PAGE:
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Vaping and dental decay: New research suggests strong tie

Nov. 28, 2022
New research on vaping and caries shows patients who vape are more likely to have an increased caries risk—which should put DPs on alert, say experts.
Elizabeth S. Leaver, Digital content manager

The first known study specifically to look into the relationship between vaping and an increased risk for dental caries has shown that patients who said they use vaping devices are more likely to have a higher risk of developing cavities.

Research from Tufts University School of Dental Medicine released last week analyzed data from some 13,000 patients ages 16 and older who were at Tufts clinics from 2019-2022 and showed that 79% of patients who vape were categorized as having high-caries risk, compared with 60% of the control group. The results were published in the Journal of the American Dental Association.

In Tufts’ release on the study, Karina Irusa, assistant professor of comprehensive care and lead author, said the study’s findings an alert that the habit may be much more detrimental than was first known.

"The extent of the effects on dental health, specifically on dental decay, are still relatively unknown," she says. "At this point, I'm just trying to raise awareness," among both dentists and patients.

According to the release, one reason that vaping could contribute to a higher risk of cavities is the sugary content and viscosity of vaping liquid, which, when aerosolized and then inhaled through the mouth, sticks to the teeth.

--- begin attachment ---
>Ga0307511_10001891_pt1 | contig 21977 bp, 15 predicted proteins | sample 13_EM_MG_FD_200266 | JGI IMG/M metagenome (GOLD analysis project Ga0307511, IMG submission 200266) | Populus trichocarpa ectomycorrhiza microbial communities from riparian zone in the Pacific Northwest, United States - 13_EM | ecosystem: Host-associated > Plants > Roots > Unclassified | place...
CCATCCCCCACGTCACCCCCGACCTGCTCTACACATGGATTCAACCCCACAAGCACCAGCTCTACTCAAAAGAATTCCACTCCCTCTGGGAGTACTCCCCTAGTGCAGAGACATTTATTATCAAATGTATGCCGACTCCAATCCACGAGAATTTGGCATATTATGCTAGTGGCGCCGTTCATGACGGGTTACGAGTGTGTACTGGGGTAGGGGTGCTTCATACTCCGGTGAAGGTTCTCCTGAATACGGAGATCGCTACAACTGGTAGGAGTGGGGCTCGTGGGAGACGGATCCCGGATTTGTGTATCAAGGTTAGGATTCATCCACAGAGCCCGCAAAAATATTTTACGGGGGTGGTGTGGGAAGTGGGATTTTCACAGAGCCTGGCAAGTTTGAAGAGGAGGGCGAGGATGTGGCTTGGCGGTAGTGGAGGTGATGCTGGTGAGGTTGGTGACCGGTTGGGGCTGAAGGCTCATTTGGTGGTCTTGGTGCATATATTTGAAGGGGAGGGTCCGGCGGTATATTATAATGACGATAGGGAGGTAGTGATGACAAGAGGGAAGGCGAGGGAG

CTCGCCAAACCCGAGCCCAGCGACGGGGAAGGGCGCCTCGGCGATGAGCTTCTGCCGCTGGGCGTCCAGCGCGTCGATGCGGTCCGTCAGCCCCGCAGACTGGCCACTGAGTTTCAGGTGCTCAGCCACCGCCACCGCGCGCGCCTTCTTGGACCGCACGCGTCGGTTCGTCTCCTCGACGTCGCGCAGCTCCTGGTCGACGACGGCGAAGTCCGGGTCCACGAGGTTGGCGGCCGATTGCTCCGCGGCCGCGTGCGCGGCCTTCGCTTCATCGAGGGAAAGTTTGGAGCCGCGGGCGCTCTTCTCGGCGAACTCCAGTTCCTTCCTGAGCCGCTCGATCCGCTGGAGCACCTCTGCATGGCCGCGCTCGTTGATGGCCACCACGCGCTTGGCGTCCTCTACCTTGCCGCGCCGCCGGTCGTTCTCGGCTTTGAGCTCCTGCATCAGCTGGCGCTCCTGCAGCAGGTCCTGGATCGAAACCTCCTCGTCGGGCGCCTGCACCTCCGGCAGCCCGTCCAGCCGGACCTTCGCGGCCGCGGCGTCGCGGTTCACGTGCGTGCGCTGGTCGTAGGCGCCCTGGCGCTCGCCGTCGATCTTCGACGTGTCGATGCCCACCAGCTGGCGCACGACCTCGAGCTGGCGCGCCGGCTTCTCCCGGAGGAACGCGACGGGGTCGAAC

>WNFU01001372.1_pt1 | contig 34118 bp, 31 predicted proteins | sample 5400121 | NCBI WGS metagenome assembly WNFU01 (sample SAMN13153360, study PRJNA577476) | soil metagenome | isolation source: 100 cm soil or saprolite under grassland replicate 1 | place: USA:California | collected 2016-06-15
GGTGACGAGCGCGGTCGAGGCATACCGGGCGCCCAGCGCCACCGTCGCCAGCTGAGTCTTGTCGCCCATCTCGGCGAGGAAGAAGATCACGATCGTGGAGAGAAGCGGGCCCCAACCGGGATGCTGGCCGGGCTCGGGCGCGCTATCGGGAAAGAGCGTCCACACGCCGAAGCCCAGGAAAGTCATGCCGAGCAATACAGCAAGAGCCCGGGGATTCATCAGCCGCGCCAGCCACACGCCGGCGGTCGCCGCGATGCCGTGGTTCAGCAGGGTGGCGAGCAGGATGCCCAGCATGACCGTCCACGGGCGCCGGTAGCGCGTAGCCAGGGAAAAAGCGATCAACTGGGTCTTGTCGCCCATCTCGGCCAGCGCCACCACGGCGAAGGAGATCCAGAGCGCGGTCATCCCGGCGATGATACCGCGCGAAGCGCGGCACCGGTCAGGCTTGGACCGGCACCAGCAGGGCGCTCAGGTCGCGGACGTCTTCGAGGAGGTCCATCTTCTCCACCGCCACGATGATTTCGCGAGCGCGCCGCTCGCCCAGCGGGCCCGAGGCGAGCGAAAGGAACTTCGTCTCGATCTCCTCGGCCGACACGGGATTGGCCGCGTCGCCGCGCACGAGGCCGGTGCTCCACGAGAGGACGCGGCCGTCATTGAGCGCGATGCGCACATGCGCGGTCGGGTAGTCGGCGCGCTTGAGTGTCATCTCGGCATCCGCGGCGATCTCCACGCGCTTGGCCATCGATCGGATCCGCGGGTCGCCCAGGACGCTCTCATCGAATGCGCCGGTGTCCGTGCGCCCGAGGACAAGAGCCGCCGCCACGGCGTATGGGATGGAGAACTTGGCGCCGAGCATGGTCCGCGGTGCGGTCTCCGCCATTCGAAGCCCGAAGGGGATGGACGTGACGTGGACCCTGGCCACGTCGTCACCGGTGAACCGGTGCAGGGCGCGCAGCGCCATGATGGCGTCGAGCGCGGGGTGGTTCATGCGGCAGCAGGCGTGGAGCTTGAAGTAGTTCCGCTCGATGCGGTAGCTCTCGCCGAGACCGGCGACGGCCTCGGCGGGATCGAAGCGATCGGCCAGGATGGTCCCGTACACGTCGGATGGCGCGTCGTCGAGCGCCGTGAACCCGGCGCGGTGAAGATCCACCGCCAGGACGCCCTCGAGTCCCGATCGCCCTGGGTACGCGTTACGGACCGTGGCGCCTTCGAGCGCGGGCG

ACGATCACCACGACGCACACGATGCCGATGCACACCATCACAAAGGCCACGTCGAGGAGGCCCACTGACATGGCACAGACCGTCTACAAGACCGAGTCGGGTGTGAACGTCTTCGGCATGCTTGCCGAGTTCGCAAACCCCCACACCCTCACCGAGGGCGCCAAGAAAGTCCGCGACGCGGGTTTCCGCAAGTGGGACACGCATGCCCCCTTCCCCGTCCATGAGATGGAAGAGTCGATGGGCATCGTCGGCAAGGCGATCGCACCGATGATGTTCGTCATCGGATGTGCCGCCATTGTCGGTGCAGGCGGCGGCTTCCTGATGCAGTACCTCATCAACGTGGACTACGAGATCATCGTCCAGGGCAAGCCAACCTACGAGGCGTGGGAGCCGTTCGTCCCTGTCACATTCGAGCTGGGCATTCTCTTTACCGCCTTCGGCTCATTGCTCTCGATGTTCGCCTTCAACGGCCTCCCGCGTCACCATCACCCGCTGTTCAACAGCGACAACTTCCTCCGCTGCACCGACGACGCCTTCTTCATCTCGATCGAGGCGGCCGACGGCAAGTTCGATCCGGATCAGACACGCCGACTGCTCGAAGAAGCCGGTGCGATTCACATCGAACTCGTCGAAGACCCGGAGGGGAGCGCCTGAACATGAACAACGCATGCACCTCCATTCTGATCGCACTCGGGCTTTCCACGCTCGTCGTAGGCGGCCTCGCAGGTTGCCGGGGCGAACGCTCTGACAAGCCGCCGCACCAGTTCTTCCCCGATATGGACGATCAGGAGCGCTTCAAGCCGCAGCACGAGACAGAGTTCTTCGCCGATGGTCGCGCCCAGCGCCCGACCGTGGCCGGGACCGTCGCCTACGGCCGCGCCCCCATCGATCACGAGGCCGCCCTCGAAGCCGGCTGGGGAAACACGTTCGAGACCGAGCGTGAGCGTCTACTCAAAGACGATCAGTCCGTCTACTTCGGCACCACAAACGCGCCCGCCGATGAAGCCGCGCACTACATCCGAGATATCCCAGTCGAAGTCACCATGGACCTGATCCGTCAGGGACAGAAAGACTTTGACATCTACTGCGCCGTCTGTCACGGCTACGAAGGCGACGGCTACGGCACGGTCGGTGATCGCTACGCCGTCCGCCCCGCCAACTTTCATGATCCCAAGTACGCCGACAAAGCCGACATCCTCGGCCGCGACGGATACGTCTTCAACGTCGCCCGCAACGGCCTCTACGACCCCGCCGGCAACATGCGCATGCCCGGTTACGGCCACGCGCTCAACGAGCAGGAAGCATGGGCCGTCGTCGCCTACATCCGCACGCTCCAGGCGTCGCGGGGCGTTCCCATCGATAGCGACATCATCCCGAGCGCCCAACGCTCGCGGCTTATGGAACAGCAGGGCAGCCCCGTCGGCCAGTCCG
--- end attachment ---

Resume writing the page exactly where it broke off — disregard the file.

What’s more, vaping aerosols have been shown make the oral microbiome more hospitable to decay-causing bacteria.

In a Medical History Mysteries segment on DentistryIQ, Tom Viola, RPh, CCP, said that vaping device solvents such as MCT oil are “very sticky, so you’re just giving the bacteria and other microbes in the mouth an extra foothold.”

Another common vape ingredient, isopropyl alcohol, “is very dry. So now you’ve got the opposite, xerostomia/lack of saliva, [causing] even more grief for the oral cavity.”

All told, he says, it “increases the risk of decay and caries formation – even on places you don’t expect to see caries,” adding that vaping use by younger patients “puts them 20 years in the future when it comes to their oral cavity.”

The Tufts researchers recommend dentists to ask their patients routinely about e-cigarette use as part of their medical history, which Viola echoed.

“Just because a patient vapes doesn’t mean they’re at risk, but [dental professionals] should be on high alert” for its ramifications, he says.

About the Author

Elizabeth S. Leaver | Digital content manager

Elizabeth S. Leaver was the digital content manager for Endeavor Business Media's dental group from 2021-2024. She has a degree in journalism from Northeastern University in Boston and many years of experience working in niche industries specializing in creating content, editing, content marketing, and publishing digital and magazine content. She lives in the Boston area.